Recommendation: At this point, there may not be any end-to-end treasury-management solution in the industry that can cover everything a treasury function needs. Hence, it is advisable to build governance frameworks and workflow capabilities that capture the key metrics and outcomes and call for action from one key system to another. This will make the overall process auditable, transparent and nimble to derive timely insights and alerts, maximizing returns and avoiding potential losses. Also, it is highly recommended that treasury teams have enterprise-level, integrated treasury dashboards and view metrics across interest-rate risk, liquidity risk, capital management and investment management to draw cross-functional insights and inferences for enhanced decision-making capabilities.
Implementation of contingency funding plans: Contingency funding plans (CFPs) are expected to be the lifelines for organizations in deep liquidity crises; to be fair, most banks and FIs have CFPs that can be activated in theory based on a few quantitative limits being breached. The issue, however, within some institutions could be around their CFPs not being adequately tested for them to be operational in actual liquidity crises. Some institutions with fairly stable funding sources may not necessarily test their capacities to borrow or ensure they have the appropriate collateral and operational arrangements to obtain liquidity in times of crisis.
Recommendation: Banks and FIs should test their CFPs frequently to ensure they have practical applications beyond their theoretical constructs. Also, to remediate the rapid effects of negative news on institutions’ creditworthiness and robustness, as seen in the recent past, institutions should incorporate a few qualitative triggers through negative news screenings from unstructured data to augment the quantitative measures that trigger the activation of a contingency funding plan.
Inadequate model governance: Non-contractual cash flows are forecasted based on behavioral models for deposit run-offs, utilization of committed lines of credit and other contingent liabilities. These models’ accuracy is critical to forecasting correctly liquidity and cash positions. However, given that model-risk management is more of a regulatory guidance and control measure than a specific mandated regulation in itself, there could be inadequate model governance across the board, including treasury models. Incorrect modeling assumptions and insufficient model validation can hamper the effectiveness of liquidity monitoring and overall balance-sheet management.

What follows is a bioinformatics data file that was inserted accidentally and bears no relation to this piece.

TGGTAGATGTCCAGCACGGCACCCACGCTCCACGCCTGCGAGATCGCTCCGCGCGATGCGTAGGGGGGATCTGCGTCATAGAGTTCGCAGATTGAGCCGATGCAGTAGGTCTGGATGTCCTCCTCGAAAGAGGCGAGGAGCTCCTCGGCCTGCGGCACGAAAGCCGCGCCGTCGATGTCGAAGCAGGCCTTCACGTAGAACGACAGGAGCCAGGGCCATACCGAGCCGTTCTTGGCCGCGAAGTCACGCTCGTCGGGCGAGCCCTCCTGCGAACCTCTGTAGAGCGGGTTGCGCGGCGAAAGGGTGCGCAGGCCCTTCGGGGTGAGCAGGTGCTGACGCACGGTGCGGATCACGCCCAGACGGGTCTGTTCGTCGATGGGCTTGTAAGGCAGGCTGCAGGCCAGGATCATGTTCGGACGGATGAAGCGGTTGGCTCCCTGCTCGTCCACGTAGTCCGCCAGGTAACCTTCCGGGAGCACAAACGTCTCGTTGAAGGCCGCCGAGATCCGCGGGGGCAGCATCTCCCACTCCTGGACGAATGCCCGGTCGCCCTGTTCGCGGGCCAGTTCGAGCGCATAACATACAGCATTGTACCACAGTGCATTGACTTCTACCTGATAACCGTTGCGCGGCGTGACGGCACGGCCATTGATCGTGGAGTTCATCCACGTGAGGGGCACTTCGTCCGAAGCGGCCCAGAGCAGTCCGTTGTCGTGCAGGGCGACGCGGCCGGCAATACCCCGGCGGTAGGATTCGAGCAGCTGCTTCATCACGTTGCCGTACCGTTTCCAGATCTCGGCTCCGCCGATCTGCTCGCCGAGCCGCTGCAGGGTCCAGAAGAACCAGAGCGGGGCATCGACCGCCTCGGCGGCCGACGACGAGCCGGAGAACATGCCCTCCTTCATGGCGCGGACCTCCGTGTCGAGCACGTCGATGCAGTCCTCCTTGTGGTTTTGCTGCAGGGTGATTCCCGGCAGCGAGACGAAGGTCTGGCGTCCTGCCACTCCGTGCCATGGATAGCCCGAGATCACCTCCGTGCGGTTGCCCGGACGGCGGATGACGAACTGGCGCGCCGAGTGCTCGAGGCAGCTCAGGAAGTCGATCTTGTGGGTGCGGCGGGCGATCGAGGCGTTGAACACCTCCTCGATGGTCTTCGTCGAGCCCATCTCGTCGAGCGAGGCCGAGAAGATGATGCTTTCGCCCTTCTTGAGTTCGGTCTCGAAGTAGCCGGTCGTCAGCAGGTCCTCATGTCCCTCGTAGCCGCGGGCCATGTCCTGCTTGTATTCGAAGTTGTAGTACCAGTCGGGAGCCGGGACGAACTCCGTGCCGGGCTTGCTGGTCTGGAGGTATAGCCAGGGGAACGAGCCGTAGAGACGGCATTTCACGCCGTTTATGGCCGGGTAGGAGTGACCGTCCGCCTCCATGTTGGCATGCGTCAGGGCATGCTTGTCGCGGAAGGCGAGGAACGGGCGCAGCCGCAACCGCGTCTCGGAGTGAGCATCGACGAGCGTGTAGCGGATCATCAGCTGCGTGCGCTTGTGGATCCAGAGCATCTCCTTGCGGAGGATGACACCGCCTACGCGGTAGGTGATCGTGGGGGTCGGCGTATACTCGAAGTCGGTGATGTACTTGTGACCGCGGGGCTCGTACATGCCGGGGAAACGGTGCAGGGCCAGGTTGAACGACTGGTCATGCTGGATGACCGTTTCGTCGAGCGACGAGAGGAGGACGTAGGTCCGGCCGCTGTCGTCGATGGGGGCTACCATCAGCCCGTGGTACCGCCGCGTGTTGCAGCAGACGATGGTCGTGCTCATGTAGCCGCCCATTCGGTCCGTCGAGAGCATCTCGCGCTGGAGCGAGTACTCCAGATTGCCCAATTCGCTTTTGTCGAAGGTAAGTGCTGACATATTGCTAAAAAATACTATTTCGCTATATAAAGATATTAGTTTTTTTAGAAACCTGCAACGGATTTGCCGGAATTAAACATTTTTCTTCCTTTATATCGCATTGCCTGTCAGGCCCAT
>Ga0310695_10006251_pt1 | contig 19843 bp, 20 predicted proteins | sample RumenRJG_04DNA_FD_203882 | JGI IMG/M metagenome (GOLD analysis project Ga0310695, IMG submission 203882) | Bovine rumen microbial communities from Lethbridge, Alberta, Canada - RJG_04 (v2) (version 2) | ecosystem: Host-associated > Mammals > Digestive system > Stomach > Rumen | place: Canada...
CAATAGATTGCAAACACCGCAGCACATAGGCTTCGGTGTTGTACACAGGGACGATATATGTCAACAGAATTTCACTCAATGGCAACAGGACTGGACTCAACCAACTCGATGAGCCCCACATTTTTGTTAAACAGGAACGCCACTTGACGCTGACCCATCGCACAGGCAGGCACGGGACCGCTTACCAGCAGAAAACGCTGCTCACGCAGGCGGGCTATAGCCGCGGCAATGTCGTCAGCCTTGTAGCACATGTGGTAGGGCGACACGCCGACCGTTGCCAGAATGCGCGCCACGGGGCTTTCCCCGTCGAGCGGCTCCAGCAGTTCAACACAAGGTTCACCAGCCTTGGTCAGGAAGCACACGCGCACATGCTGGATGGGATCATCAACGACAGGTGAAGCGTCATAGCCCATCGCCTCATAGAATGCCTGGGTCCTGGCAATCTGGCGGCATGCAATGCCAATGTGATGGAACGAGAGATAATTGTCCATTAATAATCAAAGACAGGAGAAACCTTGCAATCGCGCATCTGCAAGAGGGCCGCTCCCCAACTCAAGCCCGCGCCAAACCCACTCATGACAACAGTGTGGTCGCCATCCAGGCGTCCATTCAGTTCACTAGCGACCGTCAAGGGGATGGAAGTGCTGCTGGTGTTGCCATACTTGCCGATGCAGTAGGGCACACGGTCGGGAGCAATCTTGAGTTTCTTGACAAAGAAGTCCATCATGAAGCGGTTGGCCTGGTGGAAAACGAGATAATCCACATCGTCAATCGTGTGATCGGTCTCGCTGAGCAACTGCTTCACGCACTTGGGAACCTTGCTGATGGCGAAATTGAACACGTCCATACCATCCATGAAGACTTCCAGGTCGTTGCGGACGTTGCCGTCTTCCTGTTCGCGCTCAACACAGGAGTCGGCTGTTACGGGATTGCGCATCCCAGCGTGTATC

Recommendation: Irrespective of the maturity of their model-risk frameworks, the treasury teams of banks and FIs should work toward operationalizing model governance for key treasury models and, at the least, conduct back-testing to ensure there are rudimentary levels of model governance and validation in place.
Stress testing is not deep and rigorous enough: Globally, regulators have mandated that internal liquidity stress testing (LST) frameworks be implemented to enable the holding of liquidity buffers to confront unanticipated liquidity crunches and tightening. The challenge, however, is that the scenarios are sometimes largely standardized, with inadequate coverage of idiosyncratic risks specifically posed by concentration in a specific customer base, industry type or financial instrument. This can lead to inaccurate assessments, resulting in inadequate liquidity buffers.
Recommendation: Treasury teams should engage with the lines of businesses to understand the underlying risks, such as concentration risks or strategic and business risks, and factor these into their scenario-design processes to make stress testing as practical and effective as possible. Additionally, even though there is no regulatory mandate to include stress testing for managing interest-rate risks, banks and FIs should explore the possibility of augmenting their liquidity stress tests with a few interest-rate risk scenarios (combinations of shocks, ramps and shifts) to create truly integrated treasury stress-testing frameworks.
The current financial crisis has exposed several vulnerabilities in the financial industry attributable to treasury and liquidity management. Some regulatory remediations and actions are anticipated. But irrespective of those, treasury teams would be well advised to conduct business-driven and holistic due diligence on their overall treasury frameworks to assess their resilience to adverse business impacts from an uncertain interest-rate environment, geopolitical developments and increasing rigor in regulatory mandates.